|By Bernard Burt - www.SpaGoer.com, July 2006
Hawley, PA: Thai massage amid the Poconos somehow feels odd. Perhaps
because I'm from Philadelphia, never vacationed beyond Stroudsburg. But
here in the Lakes District at the northeastern tip of the state, spa lovers
are beating a path to The Lodge at Woodloch for a world-class experience.
in forests surrounding Woodloch Springs, a popular family resort, The Lodge
is part of a private 75-acre preserve opened this summer as an adult-only
spa. Architecturally stunning, the 58-room structure harks back to
the great camps of the Adirondacks and Poconos, but has state-of-the-art
fitness and lifestyle programs managed by top professionals led by Pennsylvania
native Ginny Lopis and her husband John, 65, originally from New Jersey.
Greeting guests in the garden foyer with waves of sound created by
stroking crystal bowls, Lopis explains that these bowls are tuned to energy
centers in your body, called heart chakras. The first order of business
is a private consultation with spa director Leslie Johnson, who brings
25 years of experience in the health and wellness industry to the new resort.
"The foundation of our program is based on nature," says Johnson. Choices
range from kayaking and hikes to water therapies and cooking classes. Customized
treatments include facials, mud baths, Native Sage Stone Massage, and Lavender
Garden Dream. Or you can simply opt for Swedish massage and personal services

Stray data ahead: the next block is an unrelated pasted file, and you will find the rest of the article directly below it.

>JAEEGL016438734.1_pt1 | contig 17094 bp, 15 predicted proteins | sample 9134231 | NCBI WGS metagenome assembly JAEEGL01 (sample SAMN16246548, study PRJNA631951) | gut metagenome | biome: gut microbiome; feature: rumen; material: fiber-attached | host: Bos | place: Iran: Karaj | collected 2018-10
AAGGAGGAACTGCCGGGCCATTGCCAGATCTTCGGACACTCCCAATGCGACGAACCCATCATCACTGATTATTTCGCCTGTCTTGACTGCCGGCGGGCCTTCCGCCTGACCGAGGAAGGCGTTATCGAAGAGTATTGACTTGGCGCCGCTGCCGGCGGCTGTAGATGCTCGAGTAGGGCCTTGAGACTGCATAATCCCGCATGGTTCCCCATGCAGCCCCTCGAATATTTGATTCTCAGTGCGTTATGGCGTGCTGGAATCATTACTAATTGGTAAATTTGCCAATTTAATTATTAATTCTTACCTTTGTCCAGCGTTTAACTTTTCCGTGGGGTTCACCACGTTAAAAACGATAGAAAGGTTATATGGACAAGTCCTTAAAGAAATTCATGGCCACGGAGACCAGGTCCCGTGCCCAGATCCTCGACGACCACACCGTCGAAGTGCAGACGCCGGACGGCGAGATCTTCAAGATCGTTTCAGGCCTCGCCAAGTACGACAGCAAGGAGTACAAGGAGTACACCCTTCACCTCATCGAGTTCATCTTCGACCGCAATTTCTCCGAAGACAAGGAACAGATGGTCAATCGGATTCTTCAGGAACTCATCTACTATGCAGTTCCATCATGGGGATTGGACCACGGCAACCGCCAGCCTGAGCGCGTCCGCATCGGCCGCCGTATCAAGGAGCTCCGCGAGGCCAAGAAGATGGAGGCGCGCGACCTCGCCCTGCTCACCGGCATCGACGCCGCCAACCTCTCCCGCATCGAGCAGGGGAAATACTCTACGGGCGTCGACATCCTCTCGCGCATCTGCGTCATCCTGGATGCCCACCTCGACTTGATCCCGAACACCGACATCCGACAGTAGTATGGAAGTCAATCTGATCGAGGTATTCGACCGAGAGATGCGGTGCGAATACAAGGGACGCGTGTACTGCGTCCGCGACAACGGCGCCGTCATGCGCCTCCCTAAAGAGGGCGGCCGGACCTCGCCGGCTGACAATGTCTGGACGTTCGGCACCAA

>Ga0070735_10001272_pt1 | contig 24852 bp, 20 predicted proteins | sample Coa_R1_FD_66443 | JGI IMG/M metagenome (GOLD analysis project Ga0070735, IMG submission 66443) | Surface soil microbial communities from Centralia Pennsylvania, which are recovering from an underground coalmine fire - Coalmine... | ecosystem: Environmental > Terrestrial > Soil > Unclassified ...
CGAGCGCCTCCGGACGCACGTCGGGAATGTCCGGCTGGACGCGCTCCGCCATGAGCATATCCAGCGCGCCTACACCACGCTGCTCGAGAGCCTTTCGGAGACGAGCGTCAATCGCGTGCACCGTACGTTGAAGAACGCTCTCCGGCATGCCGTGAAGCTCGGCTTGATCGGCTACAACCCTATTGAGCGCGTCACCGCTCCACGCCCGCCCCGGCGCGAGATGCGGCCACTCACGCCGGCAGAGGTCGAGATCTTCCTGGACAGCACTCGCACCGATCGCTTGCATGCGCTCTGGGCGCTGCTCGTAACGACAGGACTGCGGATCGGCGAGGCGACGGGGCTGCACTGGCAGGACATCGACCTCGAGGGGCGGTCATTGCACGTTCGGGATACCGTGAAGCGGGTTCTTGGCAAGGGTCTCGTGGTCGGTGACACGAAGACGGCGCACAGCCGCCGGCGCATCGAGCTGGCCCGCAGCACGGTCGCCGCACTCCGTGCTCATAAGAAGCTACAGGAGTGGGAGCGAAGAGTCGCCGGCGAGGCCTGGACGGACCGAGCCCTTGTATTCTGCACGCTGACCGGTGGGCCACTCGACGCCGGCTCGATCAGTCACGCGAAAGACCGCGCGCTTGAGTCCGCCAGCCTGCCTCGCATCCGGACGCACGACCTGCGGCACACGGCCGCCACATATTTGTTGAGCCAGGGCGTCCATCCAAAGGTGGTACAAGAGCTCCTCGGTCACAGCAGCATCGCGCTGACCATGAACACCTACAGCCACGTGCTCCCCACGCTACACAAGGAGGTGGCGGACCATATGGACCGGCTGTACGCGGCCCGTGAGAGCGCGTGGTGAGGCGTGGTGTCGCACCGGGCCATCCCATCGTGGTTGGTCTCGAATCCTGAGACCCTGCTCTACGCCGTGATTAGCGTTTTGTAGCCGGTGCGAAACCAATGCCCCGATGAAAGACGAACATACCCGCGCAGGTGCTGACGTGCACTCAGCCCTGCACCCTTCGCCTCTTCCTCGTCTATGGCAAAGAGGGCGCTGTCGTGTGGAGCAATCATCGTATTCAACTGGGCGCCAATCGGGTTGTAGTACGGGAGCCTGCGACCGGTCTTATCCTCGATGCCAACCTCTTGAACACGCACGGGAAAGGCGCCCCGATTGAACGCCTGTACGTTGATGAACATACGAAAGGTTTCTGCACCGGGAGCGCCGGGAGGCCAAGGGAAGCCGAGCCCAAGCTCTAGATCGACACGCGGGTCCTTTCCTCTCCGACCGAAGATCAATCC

in the beauty salon.
So you've never tried Thai massage? Neither have most Americans.
Call it modesty or an aversion to being touched by a stranger. Having been
stretched from spine to shoulders by a master therapist at the Oriental
Spa in Bangkok while researching my new book, "100 Best Spas of the World,"
I call Thai massage life-enhancing.
Ted Kaminski does traditional Thai like a native. He perfected the
art by studying with healers at a school of natural medicine in northern
Thailand. We first met at a Marriott resort in Florida. Ted moved to Woodloch
last June, attracted by the climate and an opportunity to help open the
nation's newest destination spa. Among guests, the word was "get Ted."
On a cushioned floor of the Lodge's cool 27-room spa, Ted held my arms
while walking on my spine. As tension releases, pain turns to bliss. Then
he escorts me to the "Whisper Lounge" where robed guests meditate, sip
water and herbal tea while relaxing on wicker chaises with panoramic views
of the forest.
Forget everything you've heard about spas. The Lodge at Woodloch breaks
the mould. From gourmet food to high-energy workouts, luxurious accommodations
and romantic privacy, this is a place that appeals to sophisticated spa-goers
as well as young couples enjoying their first taste of quality time without
Whirlpools with a view, for instance. Windows etched with leaf patterns
bring nature inside the saunas, steam rooms, and Jacuzzi. Soaking in the
outdoor pool, you're surrounded by the forest. Stone patios are heated
for year-round use. Design details come naturally; John and Ginny have
been involved in the spa industry for 20 years. Their client list
includes the new Cloister at Sea Island in Georgia, Bacara Resort in Santa
Barbara, Doral Saturnia Spa in Miami, and legendary Canyon Ranch in Arizona.
But building their own spa was a new experience. Lodge guest rooms are
spacious, with marble-walled shower stalls, veranda overlooking woodland
or waterfall gardens. In the garden, a firepit for storytelling under the
stars. Workouts are enhanced by window-wall exercise studios with forest
Personal awakening and renewal suddenly become realistic goals. Try
reflexology, or workouts on the latest Cybex and Spinning equipment. Sign
up for aerobics classes, or meander down to the lake. Lead therapist Francis